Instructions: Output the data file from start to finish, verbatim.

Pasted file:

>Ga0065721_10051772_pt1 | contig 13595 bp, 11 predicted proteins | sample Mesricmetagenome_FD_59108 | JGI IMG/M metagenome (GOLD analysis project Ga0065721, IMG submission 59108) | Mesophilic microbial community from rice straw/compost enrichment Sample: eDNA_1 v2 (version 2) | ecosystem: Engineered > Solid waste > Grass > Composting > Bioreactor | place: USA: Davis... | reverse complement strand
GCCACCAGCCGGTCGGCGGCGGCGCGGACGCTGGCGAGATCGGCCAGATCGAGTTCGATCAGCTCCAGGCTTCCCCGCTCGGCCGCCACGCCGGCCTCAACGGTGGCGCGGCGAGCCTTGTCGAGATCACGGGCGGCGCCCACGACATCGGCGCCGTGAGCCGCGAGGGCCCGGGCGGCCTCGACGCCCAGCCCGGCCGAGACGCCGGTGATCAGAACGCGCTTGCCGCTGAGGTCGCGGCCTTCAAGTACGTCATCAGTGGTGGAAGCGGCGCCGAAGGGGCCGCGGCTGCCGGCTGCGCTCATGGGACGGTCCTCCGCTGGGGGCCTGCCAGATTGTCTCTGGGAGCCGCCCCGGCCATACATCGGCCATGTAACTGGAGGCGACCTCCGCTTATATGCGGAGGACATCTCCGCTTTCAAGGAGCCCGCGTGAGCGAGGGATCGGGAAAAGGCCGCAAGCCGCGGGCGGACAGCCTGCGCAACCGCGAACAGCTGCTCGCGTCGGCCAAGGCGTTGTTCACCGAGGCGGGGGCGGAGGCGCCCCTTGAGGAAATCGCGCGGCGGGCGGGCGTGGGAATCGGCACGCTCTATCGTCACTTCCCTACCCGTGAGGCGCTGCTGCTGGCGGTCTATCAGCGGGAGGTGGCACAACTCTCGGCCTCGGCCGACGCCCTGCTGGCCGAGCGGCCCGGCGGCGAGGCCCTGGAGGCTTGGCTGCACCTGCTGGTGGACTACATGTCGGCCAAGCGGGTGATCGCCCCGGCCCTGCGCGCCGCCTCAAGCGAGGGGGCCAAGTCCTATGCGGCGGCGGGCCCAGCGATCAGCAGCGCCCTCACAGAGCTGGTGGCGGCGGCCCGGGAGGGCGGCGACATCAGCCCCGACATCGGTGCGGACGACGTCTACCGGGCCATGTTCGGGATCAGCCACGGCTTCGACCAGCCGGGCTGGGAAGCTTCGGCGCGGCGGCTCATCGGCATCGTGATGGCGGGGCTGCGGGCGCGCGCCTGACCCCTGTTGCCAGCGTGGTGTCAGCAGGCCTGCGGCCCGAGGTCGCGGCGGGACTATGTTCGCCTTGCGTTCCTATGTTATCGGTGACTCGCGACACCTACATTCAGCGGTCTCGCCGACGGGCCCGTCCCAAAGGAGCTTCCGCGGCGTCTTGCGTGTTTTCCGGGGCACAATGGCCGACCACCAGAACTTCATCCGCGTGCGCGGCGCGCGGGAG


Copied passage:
>Ga0065721_10051772_pt1 | contig 13595 bp, 11 predicted proteins | sample Mesricmetagenome_FD_59108 | JGI IMG/M metagenome (GOLD analysis project Ga0065721, IMG submission 59108) | Mesophilic microbial community from rice straw/compost enrichment Sample: eDNA_1 v2 (version 2) | ecosystem: Engineered > Solid waste > Grass > Composting > Bioreactor | place: USA: Davis... | reverse complement strand
GCCACCAGCCGGTCGGCGGCGGCGCGGACGCTGGCGAGATCGGCCAGATCGAGTTCGATCAGCTCCAGGCTTCCCCGCTCGGCCGCCACGCCGGCCTCAACGGTGGCGCGGCGAGCCTTGTCGAGATCACGGGCGGCGCCCACGACATCGGCGCCGTGAGCCGCGAGGGCCCGGGCGGCCTCGACGCCCAGCCCGGCCGAGACGCCGGTGATCAGAACGCGCTTGCCGCTGAGGTCGCGGCCTTCAAGTACGTCATCAGTGGTGGAAGCGGCGCCGAAGGGGCCGCGGCTGCCGGCTGCGCTCATGGGACGGTCCTCCGCTGGGGGCCTGCCAGATTGTCTCTGGGAGCCGCCCCGGCCATACATCGGCCATGTAACTGGAGGCGACCTCCGCTTATATGCGGAGGACATCTCCGCTTTCAAGGAGCCCGCGTGAGCGAGGGATCGGGAAAAGGCCGCAAGCCGCGGGCGGACAGCCTGCGCAACCGCGAACAGCTGCTCGCGTCGGCCAAGGCGTTGTTCACCGAGGCGGGGGCGGAGGCGCCCCTTGAGGAAATCGCGCGGCGGGCGGGCGTGGGAATCGGCACGCTCTATCGTCACTTCCCTACCCGTGAGGCGCTGCTGCTGGCGGTCTATCAGCGGGAGGTGGCACAACTCTCGGCCTCGGCCGACGCCCTGCTGGCCGAGCGGCCCGGCGGCGAGGCCCTGGAGGCTTGGCTGCACCTGCTGGTGGACTACATGTCGGCCAAGCGGGTGATCGCCCCGGCCCTGCGCGCCGCCTCAAGCGAGGGGGCCAAGTCCTATGCGGCGGCGGGCCCAGCGATCAGCAGCGCCCTCACAGAGCTGGTGGCGGCGGCCCGGGAGGGCGGCGACATCAGCCCCGACATCGGTGCGGACGACGTCTACCGGGCCATGTTCGGGATCAGCCACGGCTTCGACCAGCCGGGCTGGGAAGCTTCGGCGCGGCGGCTCATCGGCATCGTGATGGCGGGGCTGCGGGCGCGCGCCTGACCCCTGTTGCCAGCGTGGTGTCAGCAGGCCTGCGGCCCGAGGTCGCGGCGGGACTATGTTCGCCTTGCGTTCCTATGTTATCGGTGACTCGCGACACCTACATTCAGCGGTCTCGCCGACGGGCCCGTCCCAAAGGAGCTTCCGCGGCGTCTTGCGTGTTTTCCGGGGCACAATGGCCGACCACCAGAACTTCATCCGCGTGCGCGGCGCGCGGGAG